The inspiration of what would become Fort Bend Hope began as a mission of Faith United Methodist. Out of a 2013 Wednesday morning Bible study, God inspired us to reach out within the “shadow of our steeple” to the underserved community around us. What that would look like though, would take time to discover. There was a desire to create multi-generational change for the community by providing a hand up for those who need it and not merely a handout. For the first few years, this took on different looks. It began with backpacks full of food for school-aged children to be able to eat over the weekend. From there, it included in-school mentoring at Jackson Elementary, community meetings in local coffee shops, hosting an outdoor summer reading camp, and canvasing the neighborhood to see what needs there were. There was real skepticism from the members of the community as they said others had promised help before, but they always faded away. We were committed to be different. We were committed to last.

While we believed we were doing good and impactful work with all these things, our various experiences led us to focus solely on education as it is the greatest driver to impact multi-generational change. We took the next step in our journey in 2016 when we formally incorporated Fort Bend Hope as a 501(c)(3) non-profit organization; however, we still did not have a home. That began to change in March 2017 when an unoccupied former restaurant was purchased and donated to Fort Bend Hope. While a lot of work needed to be done before we could move in, we felt the first event that should take place there should call back to our original calling from God. We held a candlelight prayer service over the building asking God’s blessing on it and our mission. After several months of renovation, Fort Bend Hope moved into its new home at 927 3rd Street in Rosenberg, Texas in October 2017. This was an important step for us as it reinforced the commitment which we made years ago to be different, to last. We were not a visitor in the community any longer. We now had a home.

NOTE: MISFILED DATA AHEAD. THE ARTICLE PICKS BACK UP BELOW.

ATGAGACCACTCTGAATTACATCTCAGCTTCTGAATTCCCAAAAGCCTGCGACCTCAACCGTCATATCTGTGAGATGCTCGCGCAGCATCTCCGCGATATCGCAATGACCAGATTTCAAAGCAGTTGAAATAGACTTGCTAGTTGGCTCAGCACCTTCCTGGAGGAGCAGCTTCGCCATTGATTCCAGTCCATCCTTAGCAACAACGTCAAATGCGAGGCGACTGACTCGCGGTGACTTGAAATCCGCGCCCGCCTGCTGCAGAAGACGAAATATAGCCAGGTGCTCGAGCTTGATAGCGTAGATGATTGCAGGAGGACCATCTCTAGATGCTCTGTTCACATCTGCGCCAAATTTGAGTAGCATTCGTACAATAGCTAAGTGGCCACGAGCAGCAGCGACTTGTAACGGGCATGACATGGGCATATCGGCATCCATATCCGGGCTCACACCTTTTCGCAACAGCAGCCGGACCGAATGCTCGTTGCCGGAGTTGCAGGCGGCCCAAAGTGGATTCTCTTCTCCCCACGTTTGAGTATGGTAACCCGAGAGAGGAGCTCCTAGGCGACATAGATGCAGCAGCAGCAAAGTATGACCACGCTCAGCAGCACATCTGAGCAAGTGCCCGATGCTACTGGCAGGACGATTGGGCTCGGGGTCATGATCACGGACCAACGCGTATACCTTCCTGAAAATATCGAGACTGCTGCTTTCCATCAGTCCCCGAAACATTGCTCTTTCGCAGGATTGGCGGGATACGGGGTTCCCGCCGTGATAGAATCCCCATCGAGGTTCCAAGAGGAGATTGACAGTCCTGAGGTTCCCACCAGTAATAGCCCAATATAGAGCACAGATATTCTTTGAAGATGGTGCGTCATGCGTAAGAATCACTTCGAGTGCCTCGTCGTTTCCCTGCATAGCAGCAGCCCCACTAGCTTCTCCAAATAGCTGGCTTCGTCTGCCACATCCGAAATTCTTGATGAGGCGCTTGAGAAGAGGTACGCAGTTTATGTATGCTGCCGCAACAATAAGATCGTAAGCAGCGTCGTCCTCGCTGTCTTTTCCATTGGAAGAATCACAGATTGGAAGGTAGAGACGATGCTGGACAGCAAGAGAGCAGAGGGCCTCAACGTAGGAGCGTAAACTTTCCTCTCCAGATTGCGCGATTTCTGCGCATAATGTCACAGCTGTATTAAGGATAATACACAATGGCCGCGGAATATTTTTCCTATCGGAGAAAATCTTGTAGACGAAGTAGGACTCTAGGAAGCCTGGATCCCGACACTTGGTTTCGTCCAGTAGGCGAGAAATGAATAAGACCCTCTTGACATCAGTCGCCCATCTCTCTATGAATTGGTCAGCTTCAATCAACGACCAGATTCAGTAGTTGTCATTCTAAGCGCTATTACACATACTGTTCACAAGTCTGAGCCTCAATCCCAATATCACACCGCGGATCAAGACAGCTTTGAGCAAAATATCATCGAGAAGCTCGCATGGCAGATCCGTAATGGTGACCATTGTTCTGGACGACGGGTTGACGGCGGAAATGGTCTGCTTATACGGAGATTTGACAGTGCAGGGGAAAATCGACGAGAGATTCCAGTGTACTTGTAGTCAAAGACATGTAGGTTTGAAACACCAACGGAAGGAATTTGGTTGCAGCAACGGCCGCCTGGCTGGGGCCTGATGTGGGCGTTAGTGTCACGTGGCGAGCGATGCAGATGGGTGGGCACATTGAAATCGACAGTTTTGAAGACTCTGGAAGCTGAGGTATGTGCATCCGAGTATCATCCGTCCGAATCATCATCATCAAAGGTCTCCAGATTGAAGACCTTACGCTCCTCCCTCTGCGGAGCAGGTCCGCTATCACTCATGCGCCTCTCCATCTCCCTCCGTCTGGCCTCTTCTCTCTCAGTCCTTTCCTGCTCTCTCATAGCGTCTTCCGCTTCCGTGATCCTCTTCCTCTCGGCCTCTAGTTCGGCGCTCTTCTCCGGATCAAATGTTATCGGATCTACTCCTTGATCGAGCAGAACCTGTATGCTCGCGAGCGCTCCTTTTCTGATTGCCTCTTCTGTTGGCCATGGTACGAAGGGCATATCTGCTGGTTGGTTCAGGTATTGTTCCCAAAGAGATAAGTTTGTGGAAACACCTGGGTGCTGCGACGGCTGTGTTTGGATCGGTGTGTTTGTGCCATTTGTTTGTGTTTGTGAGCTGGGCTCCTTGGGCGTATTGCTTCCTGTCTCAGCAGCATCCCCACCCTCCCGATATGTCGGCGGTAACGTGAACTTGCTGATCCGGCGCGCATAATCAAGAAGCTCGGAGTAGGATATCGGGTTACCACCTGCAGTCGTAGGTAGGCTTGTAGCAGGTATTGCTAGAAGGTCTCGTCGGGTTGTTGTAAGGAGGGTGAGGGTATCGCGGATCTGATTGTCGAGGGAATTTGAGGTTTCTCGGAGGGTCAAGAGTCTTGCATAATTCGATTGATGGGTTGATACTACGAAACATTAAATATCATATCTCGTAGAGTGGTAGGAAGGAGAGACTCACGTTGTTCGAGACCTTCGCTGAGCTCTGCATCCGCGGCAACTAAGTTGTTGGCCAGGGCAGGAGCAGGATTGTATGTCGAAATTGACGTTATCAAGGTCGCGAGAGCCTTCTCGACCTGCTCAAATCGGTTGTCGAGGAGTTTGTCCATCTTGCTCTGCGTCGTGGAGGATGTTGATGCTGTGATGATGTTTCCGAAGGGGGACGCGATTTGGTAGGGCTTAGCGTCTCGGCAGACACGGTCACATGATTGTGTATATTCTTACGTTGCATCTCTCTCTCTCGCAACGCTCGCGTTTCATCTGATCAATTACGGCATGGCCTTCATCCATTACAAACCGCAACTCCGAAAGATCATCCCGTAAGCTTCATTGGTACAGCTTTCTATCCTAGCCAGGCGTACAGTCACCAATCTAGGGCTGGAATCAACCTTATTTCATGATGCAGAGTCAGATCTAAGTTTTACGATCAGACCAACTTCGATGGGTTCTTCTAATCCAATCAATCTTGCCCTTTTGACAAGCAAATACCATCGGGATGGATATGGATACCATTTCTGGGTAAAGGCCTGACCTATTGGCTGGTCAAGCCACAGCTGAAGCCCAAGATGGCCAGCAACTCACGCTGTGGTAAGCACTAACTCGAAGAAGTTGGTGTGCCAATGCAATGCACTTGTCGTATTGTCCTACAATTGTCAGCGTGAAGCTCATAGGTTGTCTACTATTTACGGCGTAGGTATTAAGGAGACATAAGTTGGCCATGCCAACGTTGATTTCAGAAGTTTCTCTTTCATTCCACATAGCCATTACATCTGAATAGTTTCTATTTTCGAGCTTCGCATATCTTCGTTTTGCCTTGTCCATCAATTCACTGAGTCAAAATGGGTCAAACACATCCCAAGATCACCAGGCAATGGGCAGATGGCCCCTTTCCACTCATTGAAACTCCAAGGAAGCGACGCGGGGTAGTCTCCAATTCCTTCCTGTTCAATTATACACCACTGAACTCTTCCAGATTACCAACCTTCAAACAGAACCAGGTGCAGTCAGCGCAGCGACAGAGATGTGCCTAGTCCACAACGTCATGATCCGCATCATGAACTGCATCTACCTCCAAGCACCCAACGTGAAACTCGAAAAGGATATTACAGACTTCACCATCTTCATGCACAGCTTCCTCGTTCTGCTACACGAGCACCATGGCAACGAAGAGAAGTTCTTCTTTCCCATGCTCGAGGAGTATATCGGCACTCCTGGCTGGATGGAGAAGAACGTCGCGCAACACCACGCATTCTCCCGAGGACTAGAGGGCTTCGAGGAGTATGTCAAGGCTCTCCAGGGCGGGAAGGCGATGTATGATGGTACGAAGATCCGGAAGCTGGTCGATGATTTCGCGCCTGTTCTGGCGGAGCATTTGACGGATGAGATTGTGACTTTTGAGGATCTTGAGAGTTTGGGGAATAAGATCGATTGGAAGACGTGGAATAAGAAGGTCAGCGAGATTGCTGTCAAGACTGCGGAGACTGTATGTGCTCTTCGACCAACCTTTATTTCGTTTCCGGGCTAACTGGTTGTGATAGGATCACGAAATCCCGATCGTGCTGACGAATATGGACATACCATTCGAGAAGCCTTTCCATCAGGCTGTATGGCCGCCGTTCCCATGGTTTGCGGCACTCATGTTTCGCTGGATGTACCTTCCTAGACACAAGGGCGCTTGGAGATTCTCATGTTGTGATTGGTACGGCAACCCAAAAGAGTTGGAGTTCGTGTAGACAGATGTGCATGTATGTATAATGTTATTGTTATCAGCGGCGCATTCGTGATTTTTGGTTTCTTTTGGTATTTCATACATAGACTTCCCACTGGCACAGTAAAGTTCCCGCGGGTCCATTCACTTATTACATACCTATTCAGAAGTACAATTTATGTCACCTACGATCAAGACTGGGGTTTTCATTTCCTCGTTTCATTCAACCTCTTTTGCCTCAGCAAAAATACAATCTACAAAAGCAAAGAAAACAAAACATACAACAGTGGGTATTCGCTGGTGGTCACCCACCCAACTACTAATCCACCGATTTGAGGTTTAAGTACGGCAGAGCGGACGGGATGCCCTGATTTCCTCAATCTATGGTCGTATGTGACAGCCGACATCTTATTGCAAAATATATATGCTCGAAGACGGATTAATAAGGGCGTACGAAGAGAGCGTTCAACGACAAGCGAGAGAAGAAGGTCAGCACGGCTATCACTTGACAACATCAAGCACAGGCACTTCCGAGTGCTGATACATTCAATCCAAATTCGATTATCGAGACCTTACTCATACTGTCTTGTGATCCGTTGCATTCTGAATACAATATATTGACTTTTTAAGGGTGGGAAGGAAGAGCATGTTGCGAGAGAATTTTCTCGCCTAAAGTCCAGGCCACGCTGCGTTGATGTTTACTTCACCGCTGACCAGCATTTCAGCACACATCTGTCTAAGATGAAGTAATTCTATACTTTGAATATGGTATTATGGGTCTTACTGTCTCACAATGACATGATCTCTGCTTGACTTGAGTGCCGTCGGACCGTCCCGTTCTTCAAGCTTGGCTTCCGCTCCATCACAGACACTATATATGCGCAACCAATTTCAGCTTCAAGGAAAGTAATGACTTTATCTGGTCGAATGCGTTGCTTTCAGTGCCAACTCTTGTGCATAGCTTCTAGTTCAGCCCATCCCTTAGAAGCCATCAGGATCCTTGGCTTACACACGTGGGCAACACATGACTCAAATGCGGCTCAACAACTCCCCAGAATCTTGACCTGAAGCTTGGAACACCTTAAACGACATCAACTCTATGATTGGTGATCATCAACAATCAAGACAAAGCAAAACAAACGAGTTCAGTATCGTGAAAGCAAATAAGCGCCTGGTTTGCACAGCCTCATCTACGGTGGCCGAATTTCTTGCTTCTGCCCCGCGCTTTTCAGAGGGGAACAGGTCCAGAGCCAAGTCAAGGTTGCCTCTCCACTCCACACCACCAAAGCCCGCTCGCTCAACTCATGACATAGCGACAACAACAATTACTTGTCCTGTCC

Initially, we were going to begin with just an after-school program, but our experience at Jackson Elementary showed us that adult English classes were greatly needed as well. Many of the students at Jackson Elementary come from homes where English is not the primary language if it is spoken at all. Many of these parents could not participate in their child’s education because of the language gap. We resolved to address this through English as Second Language classes. This adaptability to the changing needs of the community is something that would arise again as we have since added citizenship classes, GED classes, and created a virtual learning center during the pandemic. We are committed to this community, and we are committed to adapting to what the future brings. We will continue to meet the needs that arise as we strive to meet our mission of restoring hope by empowering families through education.

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